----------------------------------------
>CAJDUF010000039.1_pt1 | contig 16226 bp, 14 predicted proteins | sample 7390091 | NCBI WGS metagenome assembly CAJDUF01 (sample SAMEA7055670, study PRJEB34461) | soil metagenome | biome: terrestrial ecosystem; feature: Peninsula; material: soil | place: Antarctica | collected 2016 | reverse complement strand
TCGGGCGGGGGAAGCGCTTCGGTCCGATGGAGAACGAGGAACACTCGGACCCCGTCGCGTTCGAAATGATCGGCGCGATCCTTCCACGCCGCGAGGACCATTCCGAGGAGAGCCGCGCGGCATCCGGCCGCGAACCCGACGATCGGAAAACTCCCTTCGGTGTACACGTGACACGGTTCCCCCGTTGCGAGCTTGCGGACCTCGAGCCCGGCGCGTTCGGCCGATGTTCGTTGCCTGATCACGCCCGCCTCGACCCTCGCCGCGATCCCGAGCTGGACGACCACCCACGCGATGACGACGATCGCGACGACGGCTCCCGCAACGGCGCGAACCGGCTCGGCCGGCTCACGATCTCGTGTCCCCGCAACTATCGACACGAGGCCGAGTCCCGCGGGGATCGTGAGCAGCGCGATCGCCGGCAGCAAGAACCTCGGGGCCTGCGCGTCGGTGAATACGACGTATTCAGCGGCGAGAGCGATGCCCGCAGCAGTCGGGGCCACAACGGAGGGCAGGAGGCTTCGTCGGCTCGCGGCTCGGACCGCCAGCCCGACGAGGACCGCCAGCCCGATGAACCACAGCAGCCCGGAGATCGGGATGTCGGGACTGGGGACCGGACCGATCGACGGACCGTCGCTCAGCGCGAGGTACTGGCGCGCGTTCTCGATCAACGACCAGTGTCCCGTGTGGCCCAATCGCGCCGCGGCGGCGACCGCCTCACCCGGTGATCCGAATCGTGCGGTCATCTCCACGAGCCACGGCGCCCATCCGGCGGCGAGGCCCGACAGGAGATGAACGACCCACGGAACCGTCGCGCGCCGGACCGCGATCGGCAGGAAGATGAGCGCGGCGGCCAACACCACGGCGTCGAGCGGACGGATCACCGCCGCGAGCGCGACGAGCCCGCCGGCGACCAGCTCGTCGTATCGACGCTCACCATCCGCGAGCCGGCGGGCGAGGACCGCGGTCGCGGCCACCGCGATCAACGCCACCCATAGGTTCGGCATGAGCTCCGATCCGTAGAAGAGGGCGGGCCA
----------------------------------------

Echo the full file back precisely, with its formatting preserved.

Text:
>CAJDUF010000039.1_pt1 | contig 16226 bp, 14 predicted proteins | sample 7390091 | NCBI WGS metagenome assembly CAJDUF01 (sample SAMEA7055670, study PRJEB34461) | soil metagenome | biome: terrestrial ecosystem; feature: Peninsula; material: soil | place: Antarctica | collected 2016 | reverse complement strand
TCGGGCGGGGGAAGCGCTTCGGTCCGATGGAGAACGAGGAACACTCGGACCCCGTCGCGTTCGAAATGATCGGCGCGATCCTTCCACGCCGCGAGGACCATTCCGAGGAGAGCCGCGCGGCATCCGGCCGCGAACCCGACGATCGGAAAACTCCCTTCGGTGTACACGTGACACGGTTCCCCCGTTGCGAGCTTGCGGACCTCGAGCCCGGCGCGTTCGGCCGATGTTCGTTGCCTGATCACGCCCGCCTCGACCCTCGCCGCGATCCCGAGCTGGACGACCACCCACGCGATGACGACGATCGCGACGACGGCTCCCGCAACGGCGCGAACCGGCTCGGCCGGCTCACGATCTCGTGTCCCCGCAACTATCGACACGAGGCCGAGTCCCGCGGGGATCGTGAGCAGCGCGATCGCCGGCAGCAAGAACCTCGGGGCCTGCGCGTCGGTGAATACGACGTATTCAGCGGCGAGAGCGATGCCCGCAGCAGTCGGGGCCACAACGGAGGGCAGGAGGCTTCGTCGGCTCGCGGCTCGGACCGCCAGCCCGACGAGGACCGCCAGCCCGATGAACCACAGCAGCCCGGAGATCGGGATGTCGGGACTGGGGACCGGACCGATCGACGGACCGTCGCTCAGCGCGAGGTACTGGCGCGCGTTCTCGATCAACGACCAGTGTCCCGTGTGGCCCAATCGCGCCGCGGCGGCGACCGCCTCACCCGGTGATCCGAATCGTGCGGTCATCTCCACGAGCCACGGCGCCCATCCGGCGGCGAGGCCCGACAGGAGATGAACGACCCACGGAACCGTCGCGCGCCGGACCGCGATCGGCAGGAAGATGAGCGCGGCGGCCAACACCACGGCGTCGAGCGGACGGATCACCGCCGCGAGCGCGACGAGCCCGCCGGCGACCAGCTCGTCGTATCGACGCTCACCATCCGCGAGCCGGCGGGCGAGGACCGCGGTCGCGGCCACCGCGATCAACGCCACCCATAGGTTCGGCATGAGCTCCGATCCGTAGAAGAGGGCGGGCCA